NEW YORK: Retweeting or sharing information on the micro-blogging site can actually make things worse for you as it creates a “cognitive overload” that interferes with learning and retaining what you've just seen, researchers report.
According to the team from Cornell University in the US, that “overload” can spill over and diminish performance in the real world. "Most people don't post original ideas any more. You just share what you read with your friends," said Qi Wang, professor of human development at Cornell.
“But they don't realise that sharing has a downside. It may interfere with other things we do,” he warned.
Wang and colleagues in China conducted experiments showing that "retweeting" interfered with learning and memory, both online and off. The experiments were conducted at Beijing University, with a group of Chinese college students as subjects.
At computers in a laboratory setting, two groups were presented with a series of messages from Weibo - the Chinese equivalent of Twitter. After reading each message, members of one group had options either to repost or go on to the next message. The other group was given only the "next" option.
After finishing a series of messages, the students were given an online test on the content of those messages. Those in the repost group offered almost twice as many wrong answers and often demonstrated poor comprehension.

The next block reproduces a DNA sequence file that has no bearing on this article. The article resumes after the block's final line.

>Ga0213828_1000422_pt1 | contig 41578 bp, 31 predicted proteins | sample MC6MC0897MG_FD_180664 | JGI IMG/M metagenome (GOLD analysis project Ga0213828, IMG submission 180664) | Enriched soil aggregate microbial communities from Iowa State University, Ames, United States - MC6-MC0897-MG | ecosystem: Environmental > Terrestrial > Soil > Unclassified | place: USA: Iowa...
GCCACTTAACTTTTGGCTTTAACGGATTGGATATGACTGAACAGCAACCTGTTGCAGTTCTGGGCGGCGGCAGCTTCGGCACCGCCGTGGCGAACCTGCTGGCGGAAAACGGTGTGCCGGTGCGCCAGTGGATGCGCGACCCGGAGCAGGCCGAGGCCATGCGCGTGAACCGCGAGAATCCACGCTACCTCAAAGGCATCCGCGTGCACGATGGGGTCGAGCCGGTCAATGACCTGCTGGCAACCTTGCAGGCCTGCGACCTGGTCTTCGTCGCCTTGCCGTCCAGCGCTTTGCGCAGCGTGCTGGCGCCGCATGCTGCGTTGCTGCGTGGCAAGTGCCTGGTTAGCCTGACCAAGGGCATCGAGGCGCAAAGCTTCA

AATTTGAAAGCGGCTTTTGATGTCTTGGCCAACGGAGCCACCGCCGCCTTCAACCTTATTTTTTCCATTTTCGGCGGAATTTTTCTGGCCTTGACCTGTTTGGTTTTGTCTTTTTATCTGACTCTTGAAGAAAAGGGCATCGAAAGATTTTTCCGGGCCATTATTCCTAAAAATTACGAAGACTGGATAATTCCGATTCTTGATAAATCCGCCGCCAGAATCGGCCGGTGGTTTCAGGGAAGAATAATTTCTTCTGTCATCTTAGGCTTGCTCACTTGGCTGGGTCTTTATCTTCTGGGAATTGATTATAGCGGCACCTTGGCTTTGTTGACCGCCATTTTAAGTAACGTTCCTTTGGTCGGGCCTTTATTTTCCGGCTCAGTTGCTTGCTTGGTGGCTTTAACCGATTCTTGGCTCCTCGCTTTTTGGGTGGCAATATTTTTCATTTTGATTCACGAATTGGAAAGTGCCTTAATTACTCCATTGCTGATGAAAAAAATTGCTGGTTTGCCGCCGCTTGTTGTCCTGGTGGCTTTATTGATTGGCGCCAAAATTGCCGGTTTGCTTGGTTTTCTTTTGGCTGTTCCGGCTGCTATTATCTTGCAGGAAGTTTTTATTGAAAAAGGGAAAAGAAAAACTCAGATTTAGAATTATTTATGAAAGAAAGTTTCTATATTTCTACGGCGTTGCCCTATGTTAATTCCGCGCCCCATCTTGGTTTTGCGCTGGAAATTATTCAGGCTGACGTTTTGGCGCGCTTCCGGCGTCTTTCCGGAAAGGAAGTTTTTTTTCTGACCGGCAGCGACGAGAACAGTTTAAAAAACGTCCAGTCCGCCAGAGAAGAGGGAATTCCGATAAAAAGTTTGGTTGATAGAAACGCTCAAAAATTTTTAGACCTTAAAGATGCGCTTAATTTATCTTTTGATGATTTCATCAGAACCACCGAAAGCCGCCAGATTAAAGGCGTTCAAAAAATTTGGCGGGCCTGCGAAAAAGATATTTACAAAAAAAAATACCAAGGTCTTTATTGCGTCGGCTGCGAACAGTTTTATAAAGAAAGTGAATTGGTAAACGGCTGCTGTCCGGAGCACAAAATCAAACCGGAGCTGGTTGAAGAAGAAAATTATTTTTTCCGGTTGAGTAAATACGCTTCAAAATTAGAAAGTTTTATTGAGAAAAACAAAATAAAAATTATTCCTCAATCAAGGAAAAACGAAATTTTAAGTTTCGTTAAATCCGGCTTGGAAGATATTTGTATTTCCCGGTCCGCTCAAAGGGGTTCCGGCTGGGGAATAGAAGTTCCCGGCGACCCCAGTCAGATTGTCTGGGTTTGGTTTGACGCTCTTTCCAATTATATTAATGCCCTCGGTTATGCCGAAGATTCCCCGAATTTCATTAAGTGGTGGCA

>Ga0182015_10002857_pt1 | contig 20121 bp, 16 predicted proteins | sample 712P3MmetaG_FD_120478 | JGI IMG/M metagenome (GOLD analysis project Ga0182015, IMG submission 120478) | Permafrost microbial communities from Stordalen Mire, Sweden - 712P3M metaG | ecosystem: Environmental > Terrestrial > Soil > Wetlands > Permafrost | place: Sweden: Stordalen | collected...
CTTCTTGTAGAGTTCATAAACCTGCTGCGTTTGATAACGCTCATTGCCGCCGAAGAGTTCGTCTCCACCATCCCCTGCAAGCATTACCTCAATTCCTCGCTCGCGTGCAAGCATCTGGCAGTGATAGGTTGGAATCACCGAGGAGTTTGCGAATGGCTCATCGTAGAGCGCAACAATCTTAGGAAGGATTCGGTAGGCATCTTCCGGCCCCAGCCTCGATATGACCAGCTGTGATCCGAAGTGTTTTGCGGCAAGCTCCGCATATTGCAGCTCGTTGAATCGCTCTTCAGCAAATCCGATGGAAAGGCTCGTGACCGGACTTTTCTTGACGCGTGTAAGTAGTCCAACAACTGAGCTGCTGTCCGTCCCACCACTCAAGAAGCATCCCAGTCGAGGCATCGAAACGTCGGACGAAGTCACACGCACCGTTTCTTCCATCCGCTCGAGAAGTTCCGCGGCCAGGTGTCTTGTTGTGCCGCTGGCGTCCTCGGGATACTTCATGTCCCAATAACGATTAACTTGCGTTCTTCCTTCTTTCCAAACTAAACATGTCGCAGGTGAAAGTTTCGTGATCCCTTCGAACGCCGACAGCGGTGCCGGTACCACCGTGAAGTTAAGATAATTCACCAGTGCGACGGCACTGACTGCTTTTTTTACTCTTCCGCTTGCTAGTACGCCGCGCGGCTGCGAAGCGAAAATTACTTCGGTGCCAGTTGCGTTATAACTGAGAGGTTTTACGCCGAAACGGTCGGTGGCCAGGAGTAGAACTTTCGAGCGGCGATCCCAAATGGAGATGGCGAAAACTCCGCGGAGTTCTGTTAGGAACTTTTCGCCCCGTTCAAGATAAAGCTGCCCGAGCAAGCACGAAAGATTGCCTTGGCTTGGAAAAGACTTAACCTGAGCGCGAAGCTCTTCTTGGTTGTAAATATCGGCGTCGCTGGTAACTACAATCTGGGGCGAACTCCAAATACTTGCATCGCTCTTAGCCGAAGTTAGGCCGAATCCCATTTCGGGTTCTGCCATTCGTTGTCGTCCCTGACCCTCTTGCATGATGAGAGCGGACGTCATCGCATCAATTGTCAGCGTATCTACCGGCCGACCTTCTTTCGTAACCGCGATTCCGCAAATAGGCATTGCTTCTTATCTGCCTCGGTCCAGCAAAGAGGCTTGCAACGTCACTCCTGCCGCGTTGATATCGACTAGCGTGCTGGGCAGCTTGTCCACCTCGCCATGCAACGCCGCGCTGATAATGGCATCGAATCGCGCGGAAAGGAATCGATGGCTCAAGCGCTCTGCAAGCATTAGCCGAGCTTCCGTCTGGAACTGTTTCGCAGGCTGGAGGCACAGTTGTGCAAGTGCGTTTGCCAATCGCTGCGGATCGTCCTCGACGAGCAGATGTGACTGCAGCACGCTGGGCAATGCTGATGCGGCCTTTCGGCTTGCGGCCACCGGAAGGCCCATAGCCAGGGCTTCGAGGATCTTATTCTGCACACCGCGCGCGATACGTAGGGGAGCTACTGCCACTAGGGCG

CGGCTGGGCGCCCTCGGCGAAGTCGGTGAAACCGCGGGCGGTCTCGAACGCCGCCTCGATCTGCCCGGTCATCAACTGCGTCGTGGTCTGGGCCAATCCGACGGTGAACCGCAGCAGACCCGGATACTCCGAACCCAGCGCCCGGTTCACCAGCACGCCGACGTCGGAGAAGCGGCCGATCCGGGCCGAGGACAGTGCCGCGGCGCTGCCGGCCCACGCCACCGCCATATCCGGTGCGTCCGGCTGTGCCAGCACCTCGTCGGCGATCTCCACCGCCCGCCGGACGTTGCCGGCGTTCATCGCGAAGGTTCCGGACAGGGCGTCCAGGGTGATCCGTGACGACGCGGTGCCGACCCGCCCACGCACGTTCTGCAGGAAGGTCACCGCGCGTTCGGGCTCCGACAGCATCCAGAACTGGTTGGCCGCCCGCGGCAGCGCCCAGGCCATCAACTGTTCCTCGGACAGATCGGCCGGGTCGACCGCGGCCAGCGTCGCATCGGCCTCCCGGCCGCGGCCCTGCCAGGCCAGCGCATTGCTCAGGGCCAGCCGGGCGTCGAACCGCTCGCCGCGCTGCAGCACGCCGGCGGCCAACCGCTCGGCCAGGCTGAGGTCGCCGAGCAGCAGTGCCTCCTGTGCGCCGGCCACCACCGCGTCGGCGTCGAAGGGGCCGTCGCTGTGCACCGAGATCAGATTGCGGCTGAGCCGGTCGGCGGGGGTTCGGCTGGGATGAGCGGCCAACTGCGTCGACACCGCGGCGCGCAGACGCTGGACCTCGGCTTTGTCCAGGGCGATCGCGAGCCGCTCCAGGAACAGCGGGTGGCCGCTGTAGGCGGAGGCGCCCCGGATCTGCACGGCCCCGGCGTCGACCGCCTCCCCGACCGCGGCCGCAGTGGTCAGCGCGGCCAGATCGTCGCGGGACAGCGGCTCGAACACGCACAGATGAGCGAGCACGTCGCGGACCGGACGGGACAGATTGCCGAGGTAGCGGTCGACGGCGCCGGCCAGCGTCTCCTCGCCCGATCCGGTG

What they did remember they often remembered poorly, Wang reported. "For things that they reposted, they remembered especially worse," she added. The researchers found that reposters were suffering from "cognitive overload."
“When there is a choice to share or not share, the decision itself consumes cognitive resources,” Wang explained.
After viewing a series of Weibo messages, the students were given an unrelated paper test on their comprehension of a “New Scientist” article. Again, participants in the no-feedback group outperformed the reposters. The results confirmed a higher cognitive drain for the repost group.
"The sharing leads to cognitive overload, and that interferes with the subsequent task," Wang said.
“In real life when students are surfing online and exchanging information and right after that they go to take a test, they may perform worse," she suggested in a paper described in the journal Computers in Human Behavior.
The researchers suggest that web interfaces should be designed to promote rather than interfere with cognitive processing. "Online design should be simple and task-relevant," Wang noted.